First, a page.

Jeb Bush, Pat Robertson Talk Faith, Leadership at Regent Univ.
Presidential hopeful, Republican Jeb Bush spoke at Regent University Friday afternoon followed by an interview there with the school’s chancellor Dr. Pat Robertson.
Bush was on hand for one of Regent’s Presidential Candidate Forums.
Just one year ago, political experts were fairly united that 2016 would involve a battle of “dynasties”– Hillary Clinton for the Democrats and Jeb Bush for the Republicans.
But the field now includes a number of other players including Republican front-runner Donald Trump. But Bush is perfecting his campaign message.
And for the university audience that campaign message was a message of faith.
Bush told the audience more about his faith journey from his early years as a child being taken to church on Sundays.
He says he accepted Jesus in the 1980’s and that his faith plays an integral role in his politics.
He later converted to Catholicism to join his wife and children in the church where they had been worshipping together. Bush has said before that the Catholic Church helped “ground” his life.
“How do you put aside your faith on the important issues that truly matter,” he asked. “I believe that people of faith should act on your faith and be informed by your faith.”
Top Priorities for Bush
The two term Florida governor shared that his faith drives his believes regarding life issues.
“Life is a gift from God and that it is precious and should be protected from beginning to end,” he said.
Bush is a candidate that boldly supported the defunding of planned parenthood and believes that the funds should be redirected in women’s health organizations. He says he saw it defunded in the state of Florida while he was governor.
According to a January 2003 report in The St. Petersburg Times, Planned Parenthood of Southwest and Central Florida lost $124,000 in state funds. Bush diverted the funds to abstinence-only educational programs.
He also told his audience that he believes in the power of “subsidiary.”
“We should shift power back to the commmunties,” Bush went on to explain.
“Everytime we outsource the responsibility of taking care of a neighbor we make the government bigger,” he said.
One reoccuring theme during his speech was returning power back to people. “Government should not be our master,” he said, “…it should be our servant.”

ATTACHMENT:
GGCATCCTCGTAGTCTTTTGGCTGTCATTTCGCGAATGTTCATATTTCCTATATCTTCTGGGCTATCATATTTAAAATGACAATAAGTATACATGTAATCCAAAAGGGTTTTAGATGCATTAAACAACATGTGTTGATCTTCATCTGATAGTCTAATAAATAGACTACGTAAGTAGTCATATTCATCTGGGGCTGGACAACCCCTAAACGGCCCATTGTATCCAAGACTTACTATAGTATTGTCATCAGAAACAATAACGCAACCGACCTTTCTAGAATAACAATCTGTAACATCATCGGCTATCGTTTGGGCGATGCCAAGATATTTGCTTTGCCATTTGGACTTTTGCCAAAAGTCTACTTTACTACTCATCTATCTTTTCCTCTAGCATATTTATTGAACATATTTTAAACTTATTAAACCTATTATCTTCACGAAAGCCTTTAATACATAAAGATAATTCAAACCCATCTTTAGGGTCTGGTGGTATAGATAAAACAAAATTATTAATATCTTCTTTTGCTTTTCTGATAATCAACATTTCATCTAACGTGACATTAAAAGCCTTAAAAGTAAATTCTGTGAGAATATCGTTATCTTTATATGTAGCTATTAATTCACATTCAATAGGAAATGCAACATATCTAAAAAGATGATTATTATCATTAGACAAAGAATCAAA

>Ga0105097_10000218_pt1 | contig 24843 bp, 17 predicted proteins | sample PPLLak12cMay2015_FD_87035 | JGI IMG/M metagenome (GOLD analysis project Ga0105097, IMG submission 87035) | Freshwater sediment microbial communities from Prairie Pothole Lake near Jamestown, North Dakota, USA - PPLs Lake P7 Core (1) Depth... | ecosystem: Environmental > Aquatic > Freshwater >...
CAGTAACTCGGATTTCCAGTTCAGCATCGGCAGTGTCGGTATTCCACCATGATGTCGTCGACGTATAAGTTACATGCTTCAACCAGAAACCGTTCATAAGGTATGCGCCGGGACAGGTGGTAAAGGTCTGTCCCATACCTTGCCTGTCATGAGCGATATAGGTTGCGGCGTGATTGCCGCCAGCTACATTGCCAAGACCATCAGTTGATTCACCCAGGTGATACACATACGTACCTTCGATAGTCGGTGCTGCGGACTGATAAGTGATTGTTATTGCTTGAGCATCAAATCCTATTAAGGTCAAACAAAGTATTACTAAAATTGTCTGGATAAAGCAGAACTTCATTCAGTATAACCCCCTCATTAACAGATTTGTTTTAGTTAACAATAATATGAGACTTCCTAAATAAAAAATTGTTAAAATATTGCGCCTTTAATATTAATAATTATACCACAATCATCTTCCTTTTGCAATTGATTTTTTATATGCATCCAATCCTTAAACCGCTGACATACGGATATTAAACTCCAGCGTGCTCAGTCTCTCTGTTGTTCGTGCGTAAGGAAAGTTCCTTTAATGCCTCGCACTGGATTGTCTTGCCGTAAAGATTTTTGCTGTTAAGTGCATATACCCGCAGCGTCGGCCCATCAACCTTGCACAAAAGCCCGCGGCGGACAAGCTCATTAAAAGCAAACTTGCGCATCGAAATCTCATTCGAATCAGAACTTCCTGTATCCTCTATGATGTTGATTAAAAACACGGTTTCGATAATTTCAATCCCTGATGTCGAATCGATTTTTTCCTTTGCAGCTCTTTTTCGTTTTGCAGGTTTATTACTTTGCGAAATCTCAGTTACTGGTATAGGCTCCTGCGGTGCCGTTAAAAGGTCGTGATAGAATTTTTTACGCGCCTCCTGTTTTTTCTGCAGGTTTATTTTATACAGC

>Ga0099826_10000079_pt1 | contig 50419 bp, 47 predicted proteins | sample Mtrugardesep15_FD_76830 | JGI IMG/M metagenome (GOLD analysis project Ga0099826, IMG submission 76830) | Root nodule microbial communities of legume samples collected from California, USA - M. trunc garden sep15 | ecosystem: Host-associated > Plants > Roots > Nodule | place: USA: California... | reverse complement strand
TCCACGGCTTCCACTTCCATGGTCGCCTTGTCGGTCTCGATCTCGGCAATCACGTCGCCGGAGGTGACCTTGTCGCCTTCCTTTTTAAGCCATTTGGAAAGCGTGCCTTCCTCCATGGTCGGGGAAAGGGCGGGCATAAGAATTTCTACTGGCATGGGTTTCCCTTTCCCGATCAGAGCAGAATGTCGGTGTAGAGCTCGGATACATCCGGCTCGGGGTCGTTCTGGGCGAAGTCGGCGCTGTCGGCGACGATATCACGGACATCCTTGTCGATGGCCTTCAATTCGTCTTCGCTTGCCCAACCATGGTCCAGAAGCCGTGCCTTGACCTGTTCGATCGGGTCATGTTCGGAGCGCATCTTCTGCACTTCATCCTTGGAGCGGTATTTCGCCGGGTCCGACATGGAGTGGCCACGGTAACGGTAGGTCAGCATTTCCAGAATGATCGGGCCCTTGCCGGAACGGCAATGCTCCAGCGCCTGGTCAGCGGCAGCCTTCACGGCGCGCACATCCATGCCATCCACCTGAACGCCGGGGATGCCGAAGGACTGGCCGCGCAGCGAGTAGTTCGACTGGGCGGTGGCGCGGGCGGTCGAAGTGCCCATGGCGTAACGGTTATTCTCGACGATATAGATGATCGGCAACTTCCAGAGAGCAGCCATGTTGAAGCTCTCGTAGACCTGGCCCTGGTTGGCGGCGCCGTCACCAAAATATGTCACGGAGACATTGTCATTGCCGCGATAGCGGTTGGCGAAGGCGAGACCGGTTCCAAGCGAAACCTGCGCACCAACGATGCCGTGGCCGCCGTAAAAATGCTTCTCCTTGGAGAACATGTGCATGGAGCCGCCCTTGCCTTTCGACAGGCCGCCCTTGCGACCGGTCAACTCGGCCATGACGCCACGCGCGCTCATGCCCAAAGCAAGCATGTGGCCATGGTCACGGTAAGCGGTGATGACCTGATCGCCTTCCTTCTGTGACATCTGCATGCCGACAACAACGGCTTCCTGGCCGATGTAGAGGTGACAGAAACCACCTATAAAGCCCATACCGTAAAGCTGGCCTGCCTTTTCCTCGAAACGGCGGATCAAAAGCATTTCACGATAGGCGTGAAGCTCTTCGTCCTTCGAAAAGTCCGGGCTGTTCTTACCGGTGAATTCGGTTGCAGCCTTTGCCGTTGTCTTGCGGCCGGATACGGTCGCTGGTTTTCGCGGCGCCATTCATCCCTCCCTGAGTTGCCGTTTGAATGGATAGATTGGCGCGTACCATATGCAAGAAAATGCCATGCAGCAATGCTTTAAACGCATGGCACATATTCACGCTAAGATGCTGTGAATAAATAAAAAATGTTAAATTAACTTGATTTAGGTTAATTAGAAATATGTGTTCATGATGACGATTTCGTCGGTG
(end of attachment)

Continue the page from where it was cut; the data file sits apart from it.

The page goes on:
Lastly, Bush emphasized the importance of maintaining religious freedom. “People of faith need to stand on principle to protect the first freedom of the greatest country on the face of the earth”.
Q & A with Pat Robertson
Then,the university’s founder and chancellor Dr. Pat Robertson interviewed Bush.
Robertson cut right to the chase and asked, “What would be the first thing you do as President?”
Bush replied, “Within the first week you need to use the power of the executive authority you have because working with Congress is going to take a little bit of time.” “The dysfunctional relationship with Congress needs to be fixed.”
Dr. Robertson also asked him about foreign policy issues like helping the Peshmerga battle Islamic extremists.
Bush told Robertson the U.S. must take action diplomatically and in helping the right factions in the Middle East.
“You need to have a strategy that arms the , that reengages with the Sunni tribal forces,that is engaged with the military and where this is a clear objective of pushing ISIS out of Iraq. Then the hard work begins as it relates to Syria.”
During the forum audience members sent in questions to Bush. Bishop Harry Jackson, with the High Impact Leadership Coalition, asked Bush his agenda is for the urban community.
Bush explained that securing communities, rebuilding trust with law-enforcement, supporting strong families with mothers and fathers in the home, and making sure children, regardless of their economic status, get a quality education.
“There should be no tolerance for the mediocrity or the abject failure that exists in inner city schools.We should all believe that that is a huge value for our country.”
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